Teachers continue to use student achievement information effectively to make positive changes to learners’ engagement, progress and achievement.

Staff increasingly use assessment data to think about the impact of their teaching strategies. All students achieving below and well below National Standards expectations are targeted by teachers for improvement.

Students’ progress is well tracked and monitored. Teachers discuss their target students together and develop strategies to increase rates of progress. As a result learning programmes are focused on students’ strengths and learning needs. Teachers can show progress for students.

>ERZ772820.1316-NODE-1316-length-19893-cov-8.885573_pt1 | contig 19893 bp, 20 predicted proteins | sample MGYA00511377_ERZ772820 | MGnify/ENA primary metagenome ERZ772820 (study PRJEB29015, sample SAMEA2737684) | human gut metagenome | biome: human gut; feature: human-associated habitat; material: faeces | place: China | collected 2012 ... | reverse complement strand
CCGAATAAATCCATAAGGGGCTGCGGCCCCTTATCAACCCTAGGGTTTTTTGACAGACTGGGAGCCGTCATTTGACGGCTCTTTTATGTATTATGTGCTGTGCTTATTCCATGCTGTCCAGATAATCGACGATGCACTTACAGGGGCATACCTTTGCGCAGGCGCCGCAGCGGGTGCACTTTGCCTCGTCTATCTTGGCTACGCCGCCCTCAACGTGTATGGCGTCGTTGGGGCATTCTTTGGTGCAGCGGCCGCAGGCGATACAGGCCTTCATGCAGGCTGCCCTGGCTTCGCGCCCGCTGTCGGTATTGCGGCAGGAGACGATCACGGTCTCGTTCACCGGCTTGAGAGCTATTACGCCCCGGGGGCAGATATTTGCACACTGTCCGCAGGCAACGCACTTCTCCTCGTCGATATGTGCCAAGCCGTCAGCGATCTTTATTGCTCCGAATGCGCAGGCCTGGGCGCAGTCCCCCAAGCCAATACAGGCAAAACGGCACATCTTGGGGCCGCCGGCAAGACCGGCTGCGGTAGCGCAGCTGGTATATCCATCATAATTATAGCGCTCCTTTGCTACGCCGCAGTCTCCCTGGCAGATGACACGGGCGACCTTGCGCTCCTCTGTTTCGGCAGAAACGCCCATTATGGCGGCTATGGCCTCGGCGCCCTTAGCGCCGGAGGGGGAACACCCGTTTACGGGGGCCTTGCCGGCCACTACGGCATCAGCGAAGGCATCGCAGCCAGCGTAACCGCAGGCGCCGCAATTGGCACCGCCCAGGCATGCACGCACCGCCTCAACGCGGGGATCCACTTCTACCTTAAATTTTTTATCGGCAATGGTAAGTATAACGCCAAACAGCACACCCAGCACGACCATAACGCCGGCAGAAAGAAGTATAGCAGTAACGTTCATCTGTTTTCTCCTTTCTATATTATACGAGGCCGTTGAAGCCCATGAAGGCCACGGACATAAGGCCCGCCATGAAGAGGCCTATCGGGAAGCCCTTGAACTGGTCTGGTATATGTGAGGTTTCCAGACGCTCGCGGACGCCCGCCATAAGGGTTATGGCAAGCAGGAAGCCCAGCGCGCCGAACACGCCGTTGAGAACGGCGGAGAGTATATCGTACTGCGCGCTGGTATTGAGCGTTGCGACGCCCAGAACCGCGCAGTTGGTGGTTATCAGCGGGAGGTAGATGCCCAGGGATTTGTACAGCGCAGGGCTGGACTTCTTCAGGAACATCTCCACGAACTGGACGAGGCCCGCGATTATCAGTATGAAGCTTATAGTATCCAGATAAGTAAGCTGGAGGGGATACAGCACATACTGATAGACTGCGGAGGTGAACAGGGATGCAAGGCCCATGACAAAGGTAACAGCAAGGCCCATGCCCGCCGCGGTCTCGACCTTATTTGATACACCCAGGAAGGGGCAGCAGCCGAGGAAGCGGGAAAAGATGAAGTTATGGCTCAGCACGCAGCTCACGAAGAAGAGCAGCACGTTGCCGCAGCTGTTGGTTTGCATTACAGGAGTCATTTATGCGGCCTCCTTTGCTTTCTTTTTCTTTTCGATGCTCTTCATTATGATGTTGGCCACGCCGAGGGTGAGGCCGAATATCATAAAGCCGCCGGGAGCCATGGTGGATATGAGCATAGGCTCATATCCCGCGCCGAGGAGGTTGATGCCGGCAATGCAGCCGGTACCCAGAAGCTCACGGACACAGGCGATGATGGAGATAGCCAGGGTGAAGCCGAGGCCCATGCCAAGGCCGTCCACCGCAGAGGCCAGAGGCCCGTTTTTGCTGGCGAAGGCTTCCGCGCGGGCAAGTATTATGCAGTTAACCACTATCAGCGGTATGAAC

Senior leaders identified that some students were not making increased rates of progress in mathematics. Consequently all staff participated in professional learning and development (PLD) with an external provider. This has focused on teachers thinking more deeply about their practice, and identifying different strategies. Achievement across the school in mathematics has improved. Teachers now use these strategies across the curriculum.

Students are highly engaged in learning. They are articulate and can explain what they are doing and why. They make connections through authentic contexts. Each student has a learning goal that they regularly reflect on. Students are challenged to engage in high quality experiences. They see that teachers can be learners and that they can be teachers.

Parents are well informed about what is happening for their children at school. They receive clear information about progress in relation to National Standards. Parents regularly meet with teachers to discuss their child’s learning.